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Are the ideals of the Velvet Revolution still alive?

History teaches us that unequal development in human society is corrected in leaps - in emancipatory waves. At the end of 1989 in Malta, representatives of the victorious and defeated superpowers agreed to bring the world's first cold war to an end, not with a public document of capitulation, but in such a way that the defeated would have the right to a "soft" integration into a new system.
It was a decision made by superpowers, and it was a good thing that this "cold" but "soft" decision was made when Slovakia was having to make up for its inadequacies in many respects. From a past without sovereignty, Slovak society inherited four kinds of alienation:


Yes, our beliefs have stood firm
By Augustín Marián Húska


"I consider it fortunate that most of the population does not want a government of weaklings that could not stand up to pressure from abroad."


Námestie SNP, Bratislava on November 23, 1989.
Daniel Borský

History teaches us that unequal development in human society is corrected in leaps - in emancipatory waves. At the end of 1989 in Malta, representatives of the victorious and defeated superpowers agreed to bring the world's first cold war to an end, not with a public document of capitulation, but in such a way that the defeated would have the right to a "soft" integration into a new system.

It was a decision made by superpowers, and it was a good thing that this "cold" but "soft" decision was made when Slovakia was having to make up for its inadequacies in many respects. From a past without sovereignty, Slovak society inherited four kinds of alienation:

- alienation from its own statehood by being kept in the position of a non-sovereign province,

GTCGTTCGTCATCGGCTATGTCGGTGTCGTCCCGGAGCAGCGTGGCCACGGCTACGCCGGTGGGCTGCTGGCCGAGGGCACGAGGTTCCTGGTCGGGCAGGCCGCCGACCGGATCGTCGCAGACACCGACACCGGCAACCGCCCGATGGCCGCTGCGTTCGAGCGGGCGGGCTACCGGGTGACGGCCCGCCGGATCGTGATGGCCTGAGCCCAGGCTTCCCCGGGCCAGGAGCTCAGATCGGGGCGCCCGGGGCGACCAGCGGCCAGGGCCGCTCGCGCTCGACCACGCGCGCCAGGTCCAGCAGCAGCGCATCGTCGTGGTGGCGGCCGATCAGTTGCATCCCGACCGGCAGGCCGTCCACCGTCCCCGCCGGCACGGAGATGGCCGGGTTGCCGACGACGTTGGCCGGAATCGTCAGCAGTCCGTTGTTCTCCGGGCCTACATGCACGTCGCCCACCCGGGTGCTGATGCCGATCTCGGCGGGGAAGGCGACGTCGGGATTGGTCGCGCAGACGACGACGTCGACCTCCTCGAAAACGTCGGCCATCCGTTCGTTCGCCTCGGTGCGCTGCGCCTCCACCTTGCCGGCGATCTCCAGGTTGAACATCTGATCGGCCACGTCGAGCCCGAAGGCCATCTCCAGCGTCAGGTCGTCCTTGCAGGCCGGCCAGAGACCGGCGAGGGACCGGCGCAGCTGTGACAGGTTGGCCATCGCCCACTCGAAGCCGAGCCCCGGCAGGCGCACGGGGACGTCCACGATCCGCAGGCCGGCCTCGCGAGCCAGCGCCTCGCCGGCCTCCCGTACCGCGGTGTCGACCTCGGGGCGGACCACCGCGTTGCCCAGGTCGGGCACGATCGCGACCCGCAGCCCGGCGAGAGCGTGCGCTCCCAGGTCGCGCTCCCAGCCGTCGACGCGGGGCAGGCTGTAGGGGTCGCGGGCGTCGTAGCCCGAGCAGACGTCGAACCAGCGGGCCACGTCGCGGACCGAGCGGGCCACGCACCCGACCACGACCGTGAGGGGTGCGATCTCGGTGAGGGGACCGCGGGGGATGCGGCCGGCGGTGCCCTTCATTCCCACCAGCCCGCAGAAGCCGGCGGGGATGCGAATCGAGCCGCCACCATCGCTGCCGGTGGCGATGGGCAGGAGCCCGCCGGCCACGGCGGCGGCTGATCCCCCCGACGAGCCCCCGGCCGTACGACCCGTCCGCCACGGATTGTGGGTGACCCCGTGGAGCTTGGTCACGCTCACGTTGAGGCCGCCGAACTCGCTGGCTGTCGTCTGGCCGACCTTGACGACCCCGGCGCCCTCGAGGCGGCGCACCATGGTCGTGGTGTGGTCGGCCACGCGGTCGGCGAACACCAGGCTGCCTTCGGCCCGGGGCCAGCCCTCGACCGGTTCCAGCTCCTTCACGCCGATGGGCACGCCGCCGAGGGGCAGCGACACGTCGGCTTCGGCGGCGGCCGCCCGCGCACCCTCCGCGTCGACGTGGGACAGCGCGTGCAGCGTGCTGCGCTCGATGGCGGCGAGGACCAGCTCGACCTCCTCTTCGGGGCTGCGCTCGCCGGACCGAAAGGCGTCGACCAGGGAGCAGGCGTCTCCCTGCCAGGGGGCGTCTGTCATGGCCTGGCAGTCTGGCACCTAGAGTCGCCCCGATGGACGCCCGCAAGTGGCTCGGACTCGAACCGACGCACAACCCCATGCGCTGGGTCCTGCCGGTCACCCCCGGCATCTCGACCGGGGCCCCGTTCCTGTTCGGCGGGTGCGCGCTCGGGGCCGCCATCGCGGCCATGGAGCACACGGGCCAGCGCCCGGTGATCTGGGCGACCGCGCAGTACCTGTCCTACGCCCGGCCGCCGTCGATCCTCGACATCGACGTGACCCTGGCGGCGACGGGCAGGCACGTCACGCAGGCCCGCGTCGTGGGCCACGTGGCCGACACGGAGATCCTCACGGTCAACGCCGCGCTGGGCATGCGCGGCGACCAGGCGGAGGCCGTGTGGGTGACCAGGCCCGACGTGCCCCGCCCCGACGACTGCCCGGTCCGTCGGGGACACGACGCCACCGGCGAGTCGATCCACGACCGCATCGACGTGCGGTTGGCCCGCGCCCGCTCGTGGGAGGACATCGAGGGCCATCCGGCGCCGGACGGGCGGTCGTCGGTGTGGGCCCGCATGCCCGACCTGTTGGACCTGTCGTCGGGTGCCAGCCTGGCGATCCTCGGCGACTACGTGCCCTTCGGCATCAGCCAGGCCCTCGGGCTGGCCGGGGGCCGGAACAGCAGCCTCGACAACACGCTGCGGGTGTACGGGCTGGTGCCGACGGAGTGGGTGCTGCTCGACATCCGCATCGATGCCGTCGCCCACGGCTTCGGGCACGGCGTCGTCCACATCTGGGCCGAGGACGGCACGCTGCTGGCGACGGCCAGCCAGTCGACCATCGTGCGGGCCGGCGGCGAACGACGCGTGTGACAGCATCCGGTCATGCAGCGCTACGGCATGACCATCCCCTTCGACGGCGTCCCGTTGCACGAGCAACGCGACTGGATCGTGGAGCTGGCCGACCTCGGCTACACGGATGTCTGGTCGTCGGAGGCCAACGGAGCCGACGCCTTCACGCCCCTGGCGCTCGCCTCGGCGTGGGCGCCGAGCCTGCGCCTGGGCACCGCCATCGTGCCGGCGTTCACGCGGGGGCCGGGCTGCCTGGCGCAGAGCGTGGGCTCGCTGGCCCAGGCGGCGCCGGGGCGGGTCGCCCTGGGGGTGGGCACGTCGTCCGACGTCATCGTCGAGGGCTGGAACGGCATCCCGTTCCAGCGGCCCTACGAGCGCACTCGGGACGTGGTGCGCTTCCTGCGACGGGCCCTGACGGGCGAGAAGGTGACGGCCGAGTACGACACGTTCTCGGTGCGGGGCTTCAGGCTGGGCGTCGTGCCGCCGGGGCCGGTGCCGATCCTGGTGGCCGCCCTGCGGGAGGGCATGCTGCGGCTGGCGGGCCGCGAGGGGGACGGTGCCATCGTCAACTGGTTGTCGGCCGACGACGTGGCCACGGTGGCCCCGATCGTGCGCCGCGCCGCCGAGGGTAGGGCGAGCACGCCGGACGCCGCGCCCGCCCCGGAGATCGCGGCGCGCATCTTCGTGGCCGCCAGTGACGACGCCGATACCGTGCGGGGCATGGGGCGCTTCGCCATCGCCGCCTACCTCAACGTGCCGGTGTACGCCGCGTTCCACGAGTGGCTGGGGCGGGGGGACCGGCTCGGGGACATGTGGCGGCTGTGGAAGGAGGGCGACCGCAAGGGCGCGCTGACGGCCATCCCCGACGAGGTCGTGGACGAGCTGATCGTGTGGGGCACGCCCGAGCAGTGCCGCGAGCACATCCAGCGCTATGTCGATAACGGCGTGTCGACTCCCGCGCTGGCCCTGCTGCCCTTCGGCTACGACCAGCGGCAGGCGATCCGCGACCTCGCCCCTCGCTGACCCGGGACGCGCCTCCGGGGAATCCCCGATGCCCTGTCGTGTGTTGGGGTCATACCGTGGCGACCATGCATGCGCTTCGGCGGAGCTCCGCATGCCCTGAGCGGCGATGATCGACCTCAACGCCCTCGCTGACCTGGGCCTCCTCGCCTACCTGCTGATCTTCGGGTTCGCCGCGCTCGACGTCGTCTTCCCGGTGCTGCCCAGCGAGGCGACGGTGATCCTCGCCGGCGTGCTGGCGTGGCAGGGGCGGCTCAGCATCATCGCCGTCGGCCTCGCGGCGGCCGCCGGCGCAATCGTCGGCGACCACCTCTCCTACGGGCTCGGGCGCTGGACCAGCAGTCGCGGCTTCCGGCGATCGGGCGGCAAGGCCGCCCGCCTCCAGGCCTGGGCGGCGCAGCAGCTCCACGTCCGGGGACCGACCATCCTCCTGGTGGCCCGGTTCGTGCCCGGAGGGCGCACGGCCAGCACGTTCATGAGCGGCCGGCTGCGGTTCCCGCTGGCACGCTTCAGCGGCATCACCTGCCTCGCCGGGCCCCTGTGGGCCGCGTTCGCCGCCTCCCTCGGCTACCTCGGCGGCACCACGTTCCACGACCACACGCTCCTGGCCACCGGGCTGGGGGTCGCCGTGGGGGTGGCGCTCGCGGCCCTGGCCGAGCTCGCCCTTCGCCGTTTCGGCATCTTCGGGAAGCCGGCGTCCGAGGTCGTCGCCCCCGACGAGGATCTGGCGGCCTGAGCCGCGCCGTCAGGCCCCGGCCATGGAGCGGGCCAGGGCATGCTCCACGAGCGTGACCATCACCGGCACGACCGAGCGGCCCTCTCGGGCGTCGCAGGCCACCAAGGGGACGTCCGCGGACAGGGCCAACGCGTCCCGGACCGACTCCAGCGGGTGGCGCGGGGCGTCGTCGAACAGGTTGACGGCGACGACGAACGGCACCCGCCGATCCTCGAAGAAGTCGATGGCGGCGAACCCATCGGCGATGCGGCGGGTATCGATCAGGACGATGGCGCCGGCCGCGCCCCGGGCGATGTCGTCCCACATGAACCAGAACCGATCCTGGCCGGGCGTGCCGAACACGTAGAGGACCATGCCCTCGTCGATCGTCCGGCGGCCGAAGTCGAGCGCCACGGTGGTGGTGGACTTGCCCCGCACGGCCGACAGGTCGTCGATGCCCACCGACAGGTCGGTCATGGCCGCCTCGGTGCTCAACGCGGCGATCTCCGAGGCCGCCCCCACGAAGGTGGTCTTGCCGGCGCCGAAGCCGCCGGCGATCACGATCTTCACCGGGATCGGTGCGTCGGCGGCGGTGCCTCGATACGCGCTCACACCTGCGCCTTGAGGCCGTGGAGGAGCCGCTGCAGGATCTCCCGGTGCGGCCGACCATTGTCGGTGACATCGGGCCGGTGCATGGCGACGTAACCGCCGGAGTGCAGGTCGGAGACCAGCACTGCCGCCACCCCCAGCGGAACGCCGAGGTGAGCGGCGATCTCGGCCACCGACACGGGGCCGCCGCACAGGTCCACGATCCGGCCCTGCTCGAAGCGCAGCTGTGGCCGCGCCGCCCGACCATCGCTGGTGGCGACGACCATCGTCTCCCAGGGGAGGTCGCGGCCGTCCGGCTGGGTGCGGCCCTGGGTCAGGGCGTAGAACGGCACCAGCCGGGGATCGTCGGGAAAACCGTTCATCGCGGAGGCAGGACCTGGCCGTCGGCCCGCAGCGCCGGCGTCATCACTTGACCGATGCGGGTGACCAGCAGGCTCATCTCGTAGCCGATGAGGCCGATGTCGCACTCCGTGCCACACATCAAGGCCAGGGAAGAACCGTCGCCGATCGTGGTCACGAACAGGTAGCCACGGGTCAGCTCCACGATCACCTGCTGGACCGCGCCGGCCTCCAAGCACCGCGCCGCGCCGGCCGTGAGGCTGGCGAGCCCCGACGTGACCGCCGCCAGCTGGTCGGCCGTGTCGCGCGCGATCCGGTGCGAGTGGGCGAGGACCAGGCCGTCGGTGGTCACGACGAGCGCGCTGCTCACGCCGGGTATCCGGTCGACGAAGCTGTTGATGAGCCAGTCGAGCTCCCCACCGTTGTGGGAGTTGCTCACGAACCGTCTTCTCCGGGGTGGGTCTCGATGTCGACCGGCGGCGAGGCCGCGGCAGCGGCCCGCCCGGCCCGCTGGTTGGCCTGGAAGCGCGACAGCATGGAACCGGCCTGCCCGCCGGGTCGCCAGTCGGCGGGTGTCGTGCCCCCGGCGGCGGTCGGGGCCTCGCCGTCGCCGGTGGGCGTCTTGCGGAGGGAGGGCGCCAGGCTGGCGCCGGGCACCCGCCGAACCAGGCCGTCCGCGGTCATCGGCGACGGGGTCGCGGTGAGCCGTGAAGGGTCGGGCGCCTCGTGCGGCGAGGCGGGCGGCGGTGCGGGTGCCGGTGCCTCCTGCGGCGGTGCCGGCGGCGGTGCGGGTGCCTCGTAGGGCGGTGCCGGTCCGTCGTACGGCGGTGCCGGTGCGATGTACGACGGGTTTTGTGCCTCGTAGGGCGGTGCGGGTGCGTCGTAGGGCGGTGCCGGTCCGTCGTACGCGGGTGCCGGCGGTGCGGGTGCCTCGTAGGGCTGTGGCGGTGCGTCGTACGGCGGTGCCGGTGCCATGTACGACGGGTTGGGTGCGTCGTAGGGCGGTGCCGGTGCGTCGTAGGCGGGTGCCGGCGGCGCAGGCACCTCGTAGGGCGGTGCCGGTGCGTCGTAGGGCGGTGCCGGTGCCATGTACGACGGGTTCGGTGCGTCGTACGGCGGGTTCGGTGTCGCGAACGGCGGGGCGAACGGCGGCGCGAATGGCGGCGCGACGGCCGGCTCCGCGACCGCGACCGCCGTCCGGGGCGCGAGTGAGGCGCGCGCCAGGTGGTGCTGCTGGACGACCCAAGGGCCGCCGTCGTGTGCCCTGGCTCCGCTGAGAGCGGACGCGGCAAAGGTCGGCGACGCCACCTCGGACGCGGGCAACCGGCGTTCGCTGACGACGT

- alienation from the freedom of consciousness by an enforced monopoly of atheist ideology,
- alienation from the freedom of choice of government through the maintenance of a leading role for the Communist party,
- alienation from the freedom of ownership by the maintenance of a monopoly on state ownership.

We knowingly took the "soft" solution as a guiding principle for our actions in the last wave of emancipation, which swept through central and eastern Europe when the superpower vacuum was suddenly created after the Malta decision.

The perceptive segment of the population expressed a strong desire to overcome all four forms of alienation, and the backward-looking segment of the population expressed a demoralizing lack of faith that this alienation could be overcome. Slovakia was fortunate that those who were aware of the conditions did not succumb to a barrage of misinformation and, in a well-organized and highly civilized manner, solved their alienation problems.

In dealing with all four forms of alienation, we have combined external circumstances and experiences with our own contemplation and decision-making. It is not yet time for a complex analysis of results, but in an interim assessment we must ask ourselves if, and to what extent, we have succeeded in removing the four forms of alienation.